Authors: Robert Chafe
Butler’s Marsh and Tempting Providence
© Copyright 2009 Robert Chafe
Introduction © Copyright 2010 Michael Crummey
Playwrights Canada Press
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For professional or amateur production rights, please contact:
Artistic Fraud of Newfoundland
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St. John’s, NL A1B 4J9
Cover image of Melanie Caines by Justin Hall, courtesy of Artistic Fraud.
Cover design by Blake Sproule.
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Playwrights Canada Press acknowledges the financial support of the Government of Canada through the Canada Book Fund and the Canada Council for the Arts, and of the Province of Ontario through the Ontario Arts Council and the Ontario Media Development Corporation for our publishing activities.
I expect that
would never have come into being if not for the fact that Jillian Keiley (founder of one of the country’s most innovative and fearless theatre companies, Artistic Fraud) is terrified of flying.
Jill and I first met at the Labrador Creative Arts Festival in Happy Valley-Goose Bay in 1998. The week-long event invites professional artists in all disciplines to run workshops with school kids from across Labrador. The night before she flew back to St. John’s, Jill was already stressed about the thought of getting on the plane. I gave her a copy of my second book,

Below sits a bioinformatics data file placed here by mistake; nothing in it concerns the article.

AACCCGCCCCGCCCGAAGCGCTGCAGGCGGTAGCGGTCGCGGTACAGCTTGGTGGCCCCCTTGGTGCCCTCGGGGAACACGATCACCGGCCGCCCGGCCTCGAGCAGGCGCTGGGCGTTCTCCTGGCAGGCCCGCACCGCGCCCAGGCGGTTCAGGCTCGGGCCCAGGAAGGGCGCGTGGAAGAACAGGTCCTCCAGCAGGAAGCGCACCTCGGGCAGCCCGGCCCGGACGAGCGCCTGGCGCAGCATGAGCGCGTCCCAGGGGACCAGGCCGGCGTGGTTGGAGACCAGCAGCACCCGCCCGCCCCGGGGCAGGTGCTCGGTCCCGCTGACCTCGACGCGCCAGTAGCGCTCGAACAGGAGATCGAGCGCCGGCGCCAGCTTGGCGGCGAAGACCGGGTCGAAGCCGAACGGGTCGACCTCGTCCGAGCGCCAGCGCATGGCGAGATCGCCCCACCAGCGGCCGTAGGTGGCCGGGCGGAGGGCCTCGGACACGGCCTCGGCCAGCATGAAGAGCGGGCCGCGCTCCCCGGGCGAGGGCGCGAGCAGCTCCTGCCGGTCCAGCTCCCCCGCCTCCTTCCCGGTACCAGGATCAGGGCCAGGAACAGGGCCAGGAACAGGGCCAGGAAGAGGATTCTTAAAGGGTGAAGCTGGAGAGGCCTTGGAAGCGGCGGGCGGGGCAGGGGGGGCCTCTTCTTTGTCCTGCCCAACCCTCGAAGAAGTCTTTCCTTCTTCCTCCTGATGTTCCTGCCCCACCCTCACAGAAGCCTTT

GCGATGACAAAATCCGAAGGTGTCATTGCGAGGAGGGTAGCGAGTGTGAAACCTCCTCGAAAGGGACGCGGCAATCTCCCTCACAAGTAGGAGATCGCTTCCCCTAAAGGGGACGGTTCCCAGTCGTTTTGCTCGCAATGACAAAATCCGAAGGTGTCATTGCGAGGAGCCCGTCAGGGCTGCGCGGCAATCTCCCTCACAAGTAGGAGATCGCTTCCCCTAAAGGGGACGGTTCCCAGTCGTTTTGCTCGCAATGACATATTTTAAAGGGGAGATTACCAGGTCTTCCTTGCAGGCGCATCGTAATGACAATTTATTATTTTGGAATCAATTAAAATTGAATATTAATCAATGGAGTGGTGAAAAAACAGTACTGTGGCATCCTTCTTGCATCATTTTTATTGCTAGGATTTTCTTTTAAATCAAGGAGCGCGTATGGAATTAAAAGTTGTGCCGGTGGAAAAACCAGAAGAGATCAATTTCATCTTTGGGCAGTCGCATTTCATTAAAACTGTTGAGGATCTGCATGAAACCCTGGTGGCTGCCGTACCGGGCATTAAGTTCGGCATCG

, a collection of stories and poems about outport Newfoundland. This will keep your mind off it, I told her. I meant it as a joke, but Jill claims she read the whole way home and never gave a thought to the imminent crash that usually occupies her time during a flight.
A few months later she contacted me to suggest adapting parts of the book for the stage. Eventually
Salvage: The Story of a House
went up in an old merchant residence in St. John’s, the audience moving from room to room in groups of eight to hear a series of three-minute monologues. Each small group carried a map that told them which room to move to next, a hundred people jigsawing through the narrow hallways, the actors on the move between pieces as well. Everyone saw the same show, but each in a different order.
I remember thinking, when Jill first described this Rubik’s Cube of an idea to me, that there was no way to make the logistical nightmare work. I was wrong, of course. And as I’ve learned from that experience and my subsequent run-ins with Artistic Fraud, Jill’s mind operates in a realm completely different than my own.
* * *
When Jill and Robert Chafe invited me out to lunch three or four years ago, I was expecting the unexpected. Several times after the